Multi-resistent microbes are a growing danger. The often unnecessary and mass use of antibiotics causes the impassivity of pathogens against drugs. Infections that were easily curable up to now, may become life threatening. In just three hours, a new rapid test will give information on which available antibiotic is still effective in a concrete case. Faster diagnostics allow a personalised therapy and saves lives. A requirement for prevention of spreading antibiotic resistances is a targeted, economical and responsible application of broad-spectrum and last resort antibiotics.
Scientists of the Leibniz-Institute of Photonic Technologies (Leibniz-IPHT), Center for Sepsis Control and Care at the University Hospital Jena and Friedrich Schiller University work at a faster and cheaper alternative for hitherto time consuming pathogen diagnostics.
Project manager Prof. Ute Neugebauer illustrates the advantages of this new approach: “We combine light-based analytical methods with microfluidic sample processing. With our Lab-on-a-Chip system, thus a miniaturised lab, we are able to clearly identify bacterial strains and their resistances, in less than three hours”.
Standard practices for the infectious diagnostics require up to 72 hours to allow for a reliable result. This is due to the fact, that the number of pathogens in a patients sample is too small to conduct tests. Analysis is therefore only possible after time-consuming cultivation. Especially in clinical application during treatments of severe infections e.g. a sepsis time is a crucial factor.
Intensive physicians are confronted with an alarming dilemma: “far too often we have to administer broad-spectrum antibiotics ‘blindly’, because we can neither analyse pathogen nor potential resistances. Therefore, we possibly use a sledge-hammer to crack a nut. A vicious cycle that aides the development of new resistances”, explains Prof. Michael Bauer, director of the Clinic of Anesthesiology and Intensive Care at the University Hospital Jena.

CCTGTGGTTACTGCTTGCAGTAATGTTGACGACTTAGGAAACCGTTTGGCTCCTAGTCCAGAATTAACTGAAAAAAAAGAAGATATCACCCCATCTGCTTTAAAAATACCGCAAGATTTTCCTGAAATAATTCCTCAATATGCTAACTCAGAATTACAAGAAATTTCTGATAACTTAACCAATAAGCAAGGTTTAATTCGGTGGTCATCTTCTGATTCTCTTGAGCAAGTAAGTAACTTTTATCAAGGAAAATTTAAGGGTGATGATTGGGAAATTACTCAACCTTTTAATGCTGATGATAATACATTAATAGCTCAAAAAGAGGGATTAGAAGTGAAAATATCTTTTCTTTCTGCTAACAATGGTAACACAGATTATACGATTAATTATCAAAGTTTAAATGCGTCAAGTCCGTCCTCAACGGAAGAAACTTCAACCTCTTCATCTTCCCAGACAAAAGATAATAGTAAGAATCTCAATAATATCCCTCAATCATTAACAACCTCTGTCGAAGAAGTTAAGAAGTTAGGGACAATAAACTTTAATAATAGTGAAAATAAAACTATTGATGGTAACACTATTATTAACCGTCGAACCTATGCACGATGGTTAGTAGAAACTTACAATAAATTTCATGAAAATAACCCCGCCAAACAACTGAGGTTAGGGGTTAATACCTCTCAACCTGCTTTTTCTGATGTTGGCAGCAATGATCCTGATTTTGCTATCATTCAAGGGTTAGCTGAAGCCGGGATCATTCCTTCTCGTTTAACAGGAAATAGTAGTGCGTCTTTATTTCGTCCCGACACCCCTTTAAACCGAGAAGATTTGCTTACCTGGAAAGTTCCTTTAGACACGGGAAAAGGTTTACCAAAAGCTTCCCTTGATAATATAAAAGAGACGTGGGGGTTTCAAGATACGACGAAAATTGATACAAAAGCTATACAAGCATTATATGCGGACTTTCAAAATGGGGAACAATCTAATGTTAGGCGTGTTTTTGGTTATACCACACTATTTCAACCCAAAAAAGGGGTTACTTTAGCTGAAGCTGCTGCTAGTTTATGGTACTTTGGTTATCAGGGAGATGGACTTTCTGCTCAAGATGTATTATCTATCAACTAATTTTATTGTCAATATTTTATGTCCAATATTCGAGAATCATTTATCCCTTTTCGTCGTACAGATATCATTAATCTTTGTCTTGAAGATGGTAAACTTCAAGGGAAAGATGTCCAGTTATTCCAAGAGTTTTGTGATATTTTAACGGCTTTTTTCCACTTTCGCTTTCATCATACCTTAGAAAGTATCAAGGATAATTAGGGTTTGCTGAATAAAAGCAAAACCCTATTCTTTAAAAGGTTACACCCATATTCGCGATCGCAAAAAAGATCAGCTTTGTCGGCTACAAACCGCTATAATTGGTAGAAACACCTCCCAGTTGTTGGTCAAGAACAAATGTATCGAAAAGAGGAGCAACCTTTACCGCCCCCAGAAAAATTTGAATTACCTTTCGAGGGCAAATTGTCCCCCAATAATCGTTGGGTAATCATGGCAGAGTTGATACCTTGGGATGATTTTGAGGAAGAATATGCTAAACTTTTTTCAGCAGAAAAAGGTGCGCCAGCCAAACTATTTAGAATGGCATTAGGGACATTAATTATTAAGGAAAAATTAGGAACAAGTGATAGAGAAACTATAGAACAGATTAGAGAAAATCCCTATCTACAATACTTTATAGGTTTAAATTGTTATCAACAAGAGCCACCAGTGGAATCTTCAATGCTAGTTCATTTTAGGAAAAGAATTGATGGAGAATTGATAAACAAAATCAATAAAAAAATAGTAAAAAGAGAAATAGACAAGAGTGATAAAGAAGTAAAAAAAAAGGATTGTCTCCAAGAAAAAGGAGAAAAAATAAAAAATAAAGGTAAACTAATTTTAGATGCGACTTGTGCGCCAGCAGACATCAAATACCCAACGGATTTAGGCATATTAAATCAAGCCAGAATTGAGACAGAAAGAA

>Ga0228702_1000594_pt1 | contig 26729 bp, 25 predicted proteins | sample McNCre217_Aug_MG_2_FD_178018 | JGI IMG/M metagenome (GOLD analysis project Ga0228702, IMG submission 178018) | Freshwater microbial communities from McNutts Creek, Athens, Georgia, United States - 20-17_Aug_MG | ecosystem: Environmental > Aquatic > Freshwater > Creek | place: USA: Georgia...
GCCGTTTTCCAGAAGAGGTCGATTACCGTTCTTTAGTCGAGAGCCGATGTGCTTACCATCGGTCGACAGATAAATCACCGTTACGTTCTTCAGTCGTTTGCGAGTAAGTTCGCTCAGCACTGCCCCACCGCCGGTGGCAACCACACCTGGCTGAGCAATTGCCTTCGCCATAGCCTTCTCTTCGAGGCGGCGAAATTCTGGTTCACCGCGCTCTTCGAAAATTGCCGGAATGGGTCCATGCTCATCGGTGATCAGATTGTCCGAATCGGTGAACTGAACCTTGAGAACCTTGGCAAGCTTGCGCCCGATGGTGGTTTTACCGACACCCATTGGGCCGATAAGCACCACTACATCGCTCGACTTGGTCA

The new method out of Jena provides much faster diagnosis as basis for a decision of a reliable therapy. Ute Neugebauer, who works at Leibniz-IPHT and the University Hospital Jena points to tiny electrodes that are fixed on the surface of a stamp-sized chip: “Electric fields secure bacteria in a very small area”. Jena’s scientists then apply various antibiotics in different concentrations on the trapped bacteria and examine them with Raman spectroscopy. “This means that we irradiate the pathogens with laser light and evaluate the scattered light spectrum”, describes Neugebauer the method.
Prof. Jürgen Popp, director of the Leibniz-IPHT and head of the Institute of Physical Chemistry of the Friedrich-Schiller University Jena, explains: “After two hours we can already detect distinct changes in the Raman spectra. Out of these, we can derive wether the strain is resistant or sensible.
At the same time we get information on the needed concentration of the antibiotic to constrain bacterial growth. This is an important diagnostic parameter that influences the success of a treatment decidedly”, Popp continues. The results of the team of chemists, physicians, and biologists were published in the current edition of the renowned journal Analytical Chemistry, which was released in February 2018.
The combination of fast, light-based diagnostics and a high automation level reduces the time from sampling to result from to date 72 to three and a half hours. “Such a fast procedure could revolutionise diagnostics of infectious diseases”, Prof. Bettina Löffler, director of the Institute of Medical Microbiology at the University Hospital Jena, is sure about that.
Currently, researchers work at a platform for the application in hospitals. Another, more far reaching, aim is the further development into a catridge-based rapid test system, which will enable general practitioners to identify resistances in a fast and easy way for the first time. Thereby, physicians would hold a powerful tool, from which they could benefit in personalised therapy, this means the administration of a fitting drug.
The research was funded by the European Union, the Federal Ministry for Education and Research, the Free State of Thuringia, and the Carl-Zeiss-Foundation.
Dr. Anja Schulz | idw - Informationsdienst Wissenschaft
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